The impairment of adipogenesis, the process in which fat cells (also known as adipocytes) accumulate to become fat tissue, can lead to many diseases such as diabetes, obesity, and heart conditions. The process of adipogenesis is regulated by a series of signals which program the adipocytes to express specific genes and congregate into adipose tissue.
A team of researchers from NYU Abu Dhabi (NYUAD), led by Associate Professor of Biology Piergiorgio Percipalle in collaboration with Research Assistant Professor Mohamed Al-Sayegh, recently studied the molecular basis of adipogenesis and discovered that the protein actin (also known as β-actin) has an important role in activating the genes which need to be expressed in order to create fat tissue. This further understanding of the adipogenesis process can be applied to future research on diseases caused by malfunctioning fat tissue formation.
In the paper titled β-actin contributes to an open chromatin for activation of the adipogenic pioneer factor CEBPA during transcriptional reprogramming, published in the journal Molecular Biology of the Cell, Percipalle and his team investigates adipogenesis in embryonic mouse tissue to determine how critical the role of β-actin was in the process. It was found that in the fat cells lacking β-actin, the series of genetic signals was impaired, which affected the expression of the genes needed to form fat tissue.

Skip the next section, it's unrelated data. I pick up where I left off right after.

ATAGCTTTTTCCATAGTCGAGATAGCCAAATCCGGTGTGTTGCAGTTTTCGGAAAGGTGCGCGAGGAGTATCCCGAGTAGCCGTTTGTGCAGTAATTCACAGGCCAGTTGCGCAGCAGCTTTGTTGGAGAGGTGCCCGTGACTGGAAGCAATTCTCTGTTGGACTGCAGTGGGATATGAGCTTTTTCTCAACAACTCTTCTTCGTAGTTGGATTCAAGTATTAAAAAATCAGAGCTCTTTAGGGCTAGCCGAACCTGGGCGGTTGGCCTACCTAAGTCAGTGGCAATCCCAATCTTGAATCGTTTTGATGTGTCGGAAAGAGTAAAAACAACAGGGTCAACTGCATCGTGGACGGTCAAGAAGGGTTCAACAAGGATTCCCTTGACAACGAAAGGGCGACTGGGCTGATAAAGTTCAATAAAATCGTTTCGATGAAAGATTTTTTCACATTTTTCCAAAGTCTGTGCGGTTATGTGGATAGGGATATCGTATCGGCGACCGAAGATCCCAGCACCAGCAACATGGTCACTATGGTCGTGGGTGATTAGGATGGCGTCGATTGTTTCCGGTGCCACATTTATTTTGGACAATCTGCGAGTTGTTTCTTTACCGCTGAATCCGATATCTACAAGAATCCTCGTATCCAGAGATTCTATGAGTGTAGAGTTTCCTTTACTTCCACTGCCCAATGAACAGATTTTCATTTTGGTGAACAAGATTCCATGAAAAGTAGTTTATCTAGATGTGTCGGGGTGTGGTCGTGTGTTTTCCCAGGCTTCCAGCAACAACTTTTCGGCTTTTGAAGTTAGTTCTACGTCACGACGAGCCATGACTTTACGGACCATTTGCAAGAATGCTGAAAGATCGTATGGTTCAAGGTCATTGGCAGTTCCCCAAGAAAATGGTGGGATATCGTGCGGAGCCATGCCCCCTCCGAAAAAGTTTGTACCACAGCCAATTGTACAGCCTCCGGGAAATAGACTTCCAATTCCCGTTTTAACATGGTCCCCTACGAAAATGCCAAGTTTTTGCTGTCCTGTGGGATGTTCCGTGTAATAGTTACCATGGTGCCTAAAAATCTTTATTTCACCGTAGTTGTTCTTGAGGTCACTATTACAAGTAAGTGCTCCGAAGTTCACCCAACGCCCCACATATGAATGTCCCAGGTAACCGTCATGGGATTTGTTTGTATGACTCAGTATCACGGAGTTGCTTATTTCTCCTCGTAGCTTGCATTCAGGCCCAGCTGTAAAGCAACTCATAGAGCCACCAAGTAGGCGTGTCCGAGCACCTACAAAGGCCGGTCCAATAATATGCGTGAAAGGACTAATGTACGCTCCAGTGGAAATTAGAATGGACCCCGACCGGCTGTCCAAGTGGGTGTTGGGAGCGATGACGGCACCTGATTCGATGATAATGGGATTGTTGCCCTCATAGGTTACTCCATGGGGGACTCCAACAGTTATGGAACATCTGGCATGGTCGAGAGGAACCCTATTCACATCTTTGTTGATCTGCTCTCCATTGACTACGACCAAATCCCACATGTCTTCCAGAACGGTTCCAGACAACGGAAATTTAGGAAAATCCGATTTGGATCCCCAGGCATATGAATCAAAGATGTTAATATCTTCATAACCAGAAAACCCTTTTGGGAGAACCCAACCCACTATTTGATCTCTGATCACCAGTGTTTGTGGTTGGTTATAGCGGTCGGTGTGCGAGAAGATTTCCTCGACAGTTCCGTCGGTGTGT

As many diseases are caused by the accumulation of adipose tissue in certain areas, understanding the molecular process of adipose tissue formation is vital. The details of the connection between impaired adipogenesis and metabolic diseases such as diabetes, obesity, and cardiovascular diseases are currently unknown. This study’s findings about the importance of the β-actin protein provide guidance into further tissue-based disease research.
Reference: Al-Sayegh MA, Mahmood SR, Abul Khair SB, et al. β-actin contributes to an open chromatin for activation of the adipogenic pioneer factor CEBPA during transcriptional reprograming. MBoC. 2020 .E19-11-0628. doi:10.1091/mbc.E19-11-0628.
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